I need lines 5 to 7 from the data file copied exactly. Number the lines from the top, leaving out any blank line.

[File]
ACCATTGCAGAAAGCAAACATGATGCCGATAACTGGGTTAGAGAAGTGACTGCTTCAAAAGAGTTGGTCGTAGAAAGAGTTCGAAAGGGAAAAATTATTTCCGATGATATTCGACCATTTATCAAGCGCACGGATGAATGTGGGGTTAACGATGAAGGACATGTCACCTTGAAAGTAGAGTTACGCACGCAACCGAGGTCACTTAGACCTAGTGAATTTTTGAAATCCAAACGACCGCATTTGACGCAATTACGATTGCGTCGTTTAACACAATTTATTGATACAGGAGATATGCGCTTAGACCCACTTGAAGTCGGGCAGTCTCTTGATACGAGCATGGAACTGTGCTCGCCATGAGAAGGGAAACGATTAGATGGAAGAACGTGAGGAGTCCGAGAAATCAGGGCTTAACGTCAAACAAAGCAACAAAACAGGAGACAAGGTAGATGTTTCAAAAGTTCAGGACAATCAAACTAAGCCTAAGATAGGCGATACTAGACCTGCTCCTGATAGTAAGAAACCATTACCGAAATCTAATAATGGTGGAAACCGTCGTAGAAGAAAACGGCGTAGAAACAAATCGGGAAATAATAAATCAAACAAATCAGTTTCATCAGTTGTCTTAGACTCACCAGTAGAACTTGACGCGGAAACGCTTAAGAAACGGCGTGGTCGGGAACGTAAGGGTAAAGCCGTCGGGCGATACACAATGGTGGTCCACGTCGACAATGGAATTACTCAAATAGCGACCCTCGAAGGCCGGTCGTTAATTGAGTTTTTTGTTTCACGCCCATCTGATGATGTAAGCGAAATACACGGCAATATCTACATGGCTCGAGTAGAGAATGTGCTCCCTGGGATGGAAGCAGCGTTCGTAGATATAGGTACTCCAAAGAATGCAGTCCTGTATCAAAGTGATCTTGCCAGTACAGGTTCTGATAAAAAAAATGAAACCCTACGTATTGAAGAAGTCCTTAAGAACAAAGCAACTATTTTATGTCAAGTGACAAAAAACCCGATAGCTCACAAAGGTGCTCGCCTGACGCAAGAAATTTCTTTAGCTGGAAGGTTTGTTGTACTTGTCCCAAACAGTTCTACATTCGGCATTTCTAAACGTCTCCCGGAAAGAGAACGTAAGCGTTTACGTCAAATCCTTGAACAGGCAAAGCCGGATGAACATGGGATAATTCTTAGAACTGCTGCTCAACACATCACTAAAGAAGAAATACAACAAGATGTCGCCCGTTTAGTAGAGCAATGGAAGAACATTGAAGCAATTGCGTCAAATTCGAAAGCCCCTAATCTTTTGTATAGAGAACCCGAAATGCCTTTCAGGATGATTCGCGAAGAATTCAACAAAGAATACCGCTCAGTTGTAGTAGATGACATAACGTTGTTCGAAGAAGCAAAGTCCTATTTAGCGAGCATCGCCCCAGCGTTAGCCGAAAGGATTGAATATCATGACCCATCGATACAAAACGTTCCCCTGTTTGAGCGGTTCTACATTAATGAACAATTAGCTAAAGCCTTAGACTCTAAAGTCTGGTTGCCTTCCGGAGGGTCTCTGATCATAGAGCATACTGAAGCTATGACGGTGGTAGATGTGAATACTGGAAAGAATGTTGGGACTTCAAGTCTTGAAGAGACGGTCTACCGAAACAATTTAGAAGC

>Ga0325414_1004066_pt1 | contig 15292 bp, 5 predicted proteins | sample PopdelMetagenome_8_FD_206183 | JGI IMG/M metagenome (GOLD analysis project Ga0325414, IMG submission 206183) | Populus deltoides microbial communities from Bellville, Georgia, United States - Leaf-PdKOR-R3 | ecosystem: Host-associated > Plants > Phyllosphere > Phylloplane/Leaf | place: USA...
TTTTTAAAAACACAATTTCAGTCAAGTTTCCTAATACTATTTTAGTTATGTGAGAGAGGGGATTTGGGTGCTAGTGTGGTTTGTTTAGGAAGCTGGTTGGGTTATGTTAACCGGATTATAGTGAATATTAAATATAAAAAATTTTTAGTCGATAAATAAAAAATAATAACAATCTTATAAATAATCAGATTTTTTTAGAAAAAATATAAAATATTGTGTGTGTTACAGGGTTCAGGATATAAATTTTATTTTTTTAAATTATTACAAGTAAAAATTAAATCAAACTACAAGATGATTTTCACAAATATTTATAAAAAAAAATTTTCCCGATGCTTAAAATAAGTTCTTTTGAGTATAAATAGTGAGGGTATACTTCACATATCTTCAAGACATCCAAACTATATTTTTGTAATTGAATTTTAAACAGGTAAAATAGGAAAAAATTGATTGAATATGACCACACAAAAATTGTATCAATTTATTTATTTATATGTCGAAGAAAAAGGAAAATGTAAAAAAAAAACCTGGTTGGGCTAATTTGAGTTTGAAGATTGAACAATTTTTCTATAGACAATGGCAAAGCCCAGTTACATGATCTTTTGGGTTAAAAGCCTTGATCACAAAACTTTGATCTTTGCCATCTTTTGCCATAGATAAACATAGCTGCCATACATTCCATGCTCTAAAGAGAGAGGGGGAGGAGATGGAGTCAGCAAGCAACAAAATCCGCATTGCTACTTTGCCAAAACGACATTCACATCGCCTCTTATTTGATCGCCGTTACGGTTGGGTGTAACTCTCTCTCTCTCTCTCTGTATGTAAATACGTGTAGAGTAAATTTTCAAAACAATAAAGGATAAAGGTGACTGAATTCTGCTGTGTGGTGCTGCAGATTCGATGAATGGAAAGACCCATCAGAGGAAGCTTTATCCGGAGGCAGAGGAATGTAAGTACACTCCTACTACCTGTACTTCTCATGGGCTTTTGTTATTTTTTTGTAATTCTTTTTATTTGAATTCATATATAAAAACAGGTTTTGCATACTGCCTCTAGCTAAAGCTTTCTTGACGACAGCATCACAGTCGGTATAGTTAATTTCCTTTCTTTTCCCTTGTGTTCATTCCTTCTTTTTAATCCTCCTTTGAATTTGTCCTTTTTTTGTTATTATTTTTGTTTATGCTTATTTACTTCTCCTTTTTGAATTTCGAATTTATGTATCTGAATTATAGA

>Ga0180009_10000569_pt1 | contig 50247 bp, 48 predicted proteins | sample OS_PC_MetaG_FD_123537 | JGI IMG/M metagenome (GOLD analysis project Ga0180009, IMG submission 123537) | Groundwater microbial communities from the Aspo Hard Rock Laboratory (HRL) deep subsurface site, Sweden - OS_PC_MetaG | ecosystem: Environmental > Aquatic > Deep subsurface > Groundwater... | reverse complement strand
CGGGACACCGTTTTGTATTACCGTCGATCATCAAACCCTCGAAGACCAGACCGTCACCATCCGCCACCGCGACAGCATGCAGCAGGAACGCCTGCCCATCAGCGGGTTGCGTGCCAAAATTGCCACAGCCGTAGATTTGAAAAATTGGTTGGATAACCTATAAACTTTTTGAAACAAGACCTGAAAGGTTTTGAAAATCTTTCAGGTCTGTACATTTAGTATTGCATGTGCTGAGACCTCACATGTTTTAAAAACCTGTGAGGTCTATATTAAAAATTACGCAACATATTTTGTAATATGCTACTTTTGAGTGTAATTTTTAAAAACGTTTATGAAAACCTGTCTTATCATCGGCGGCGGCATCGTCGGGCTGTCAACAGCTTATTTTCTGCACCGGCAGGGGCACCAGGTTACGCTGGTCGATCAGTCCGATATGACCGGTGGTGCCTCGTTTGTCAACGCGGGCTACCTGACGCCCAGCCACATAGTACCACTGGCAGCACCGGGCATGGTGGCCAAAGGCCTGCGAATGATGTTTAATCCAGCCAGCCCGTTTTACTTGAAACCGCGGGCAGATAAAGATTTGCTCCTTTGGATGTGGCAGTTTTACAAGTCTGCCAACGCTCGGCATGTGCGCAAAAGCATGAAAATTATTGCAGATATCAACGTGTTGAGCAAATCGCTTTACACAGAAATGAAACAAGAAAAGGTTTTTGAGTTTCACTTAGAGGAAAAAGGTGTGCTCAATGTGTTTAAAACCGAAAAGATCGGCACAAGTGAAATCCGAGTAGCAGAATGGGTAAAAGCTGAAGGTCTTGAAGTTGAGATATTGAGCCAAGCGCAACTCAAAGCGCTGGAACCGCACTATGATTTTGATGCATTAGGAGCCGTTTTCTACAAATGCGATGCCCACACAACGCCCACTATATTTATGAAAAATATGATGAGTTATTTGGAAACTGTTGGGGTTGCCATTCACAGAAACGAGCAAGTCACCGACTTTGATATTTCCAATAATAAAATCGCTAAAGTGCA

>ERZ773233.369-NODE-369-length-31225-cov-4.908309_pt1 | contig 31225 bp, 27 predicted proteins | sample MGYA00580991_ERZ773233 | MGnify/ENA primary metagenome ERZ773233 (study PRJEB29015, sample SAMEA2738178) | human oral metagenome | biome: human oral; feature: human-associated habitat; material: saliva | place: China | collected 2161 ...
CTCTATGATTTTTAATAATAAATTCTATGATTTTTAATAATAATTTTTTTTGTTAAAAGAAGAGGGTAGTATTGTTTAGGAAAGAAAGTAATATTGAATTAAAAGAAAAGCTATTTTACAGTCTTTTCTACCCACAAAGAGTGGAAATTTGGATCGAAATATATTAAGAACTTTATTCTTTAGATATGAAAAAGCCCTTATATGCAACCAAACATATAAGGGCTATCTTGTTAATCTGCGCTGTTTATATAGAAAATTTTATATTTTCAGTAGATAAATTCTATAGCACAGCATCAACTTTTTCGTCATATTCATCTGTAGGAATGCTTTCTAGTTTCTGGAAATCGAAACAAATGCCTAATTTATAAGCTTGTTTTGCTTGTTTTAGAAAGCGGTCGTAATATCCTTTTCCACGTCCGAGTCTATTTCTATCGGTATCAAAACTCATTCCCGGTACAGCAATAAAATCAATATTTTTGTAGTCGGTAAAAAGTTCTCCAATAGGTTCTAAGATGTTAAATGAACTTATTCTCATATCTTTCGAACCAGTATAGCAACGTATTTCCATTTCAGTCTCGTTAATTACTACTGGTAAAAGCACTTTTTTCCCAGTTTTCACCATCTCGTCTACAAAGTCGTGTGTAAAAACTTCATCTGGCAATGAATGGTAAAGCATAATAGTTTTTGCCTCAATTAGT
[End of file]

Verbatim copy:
CGGGACACCGTTTTGTATTACCGTCGATCATCAAACCCTCGAAGACCAGACCGTCACCATCCGCCACCGCGACAGCATGCAGCAGGAACGCCTGCCCATCAGCGGGTTGCGTGCCAAAATTGCCACAGCCGTAGATTTGAAAAATTGGTTGGATAACCTATAAACTTTTTGAAACAAGACCTGAAAGGTTTTGAAAATCTTTCAGGTCTGTACATTTAGTATTGCATGTGCTGAGACCTCACATGTTTTAAAAACCTGTGAGGTCTATATTAAAAATTACGCAACATATTTTGTAATATGCTACTTTTGAGTGTAATTTTTAAAAACGTTTATGAAAACCTGTCTTATCATCGGCGGCGGCATCGTCGGGCTGTCAACAGCTTATTTTCTGCACCGGCAGGGGCACCAGGTTACGCTGGTCGATCAGTCCGATATGACCGGTGGTGCCTCGTTTGTCAACGCGGGCTACCTGACGCCCAGCCACATAGTACCACTGGCAGCACCGGGCATGGTGGCCAAAGGCCTGCGAATGATGTTTAATCCAGCCAGCCCGTTTTACTTGAAACCGCGGGCAGATAAAGATTTGCTCCTTTGGATGTGGCAGTTTTACAAGTCTGCCAACGCTCGGCATGTGCGCAAAAGCATGAAAATTATTGCAGATATCAACGTGTTGAGCAAATCGCTTTACACAGAAATGAAACAAGAAAAGGTTTTTGAGTTTCACTTAGAGGAAAAAGGTGTGCTCAATGTGTTTAAAACCGAAAAGATCGGCACAAGTGAAATCCGAGTAGCAGAATGGGTAAAAGCTGAAGGTCTTGAAGTTGAGATATTGAGCCAAGCGCAACTCAAAGCGCTGGAACCGCACTATGATTTTGATGCATTAGGAGCCGTTTTCTACAAATGCGATGCCCACACAACGCCCACTATATTTATGAAAAATATGATGAGTTATTTGGAAACTGTTGGGGTTGCCATTCACAGAAACGAGCAAGTCACCGACTTTGATATTTCCAATAATAAAATCGCTAAAGTGCA

>ERZ773233.369-NODE-369-length-31225-cov-4.908309_pt1 | contig 31225 bp, 27 predicted proteins | sample MGYA00580991_ERZ773233 | MGnify/ENA primary metagenome ERZ773233 (study PRJEB29015, sample SAMEA2738178) | human oral metagenome | biome: human oral; feature: human-associated habitat; material: saliva | place: China | collected 2161 ...
CTCTATGATTTTTAATAATAAATTCTATGATTTTTAATAATAATTTTTTTTGTTAAAAGAAGAGGGTAGTATTGTTTAGGAAAGAAAGTAATATTGAATTAAAAGAAAAGCTATTTTACAGTCTTTTCTACCCACAAAGAGTGGAAATTTGGATCGAAATATATTAAGAACTTTATTCTTTAGATATGAAAAAGCCCTTATATGCAACCAAACATATAAGGGCTATCTTGTTAATCTGCGCTGTTTATATAGAAAATTTTATATTTTCAGTAGATAAATTCTATAGCACAGCATCAACTTTTTCGTCATATTCATCTGTAGGAATGCTTTCTAGTTTCTGGAAATCGAAACAAATGCCTAATTTATAAGCTTGTTTTGCTTGTTTTAGAAAGCGGTCGTAATATCCTTTTCCACGTCCGAGTCTATTTCTATCGGTATCAAAACTCATTCCCGGTACAGCAATAAAATCAATATTTTTGTAGTCGGTAAAAAGTTCTCCAATAGGTTCTAAGATGTTAAATGAACTTATTCTCATATCTTTCGAACCAGTATAGCAACGTATTTCCATTTCAGTCTCGTTAATTACTACTGGTAAAAGCACTTTTTTCCCAGTTTTCACCATCTCGTCTACAAAGTCGTGTGTAAAAACTTCATCTGGCAATGAATGGTAAAGCATAATAGTTTTTGCCTCAATTAGT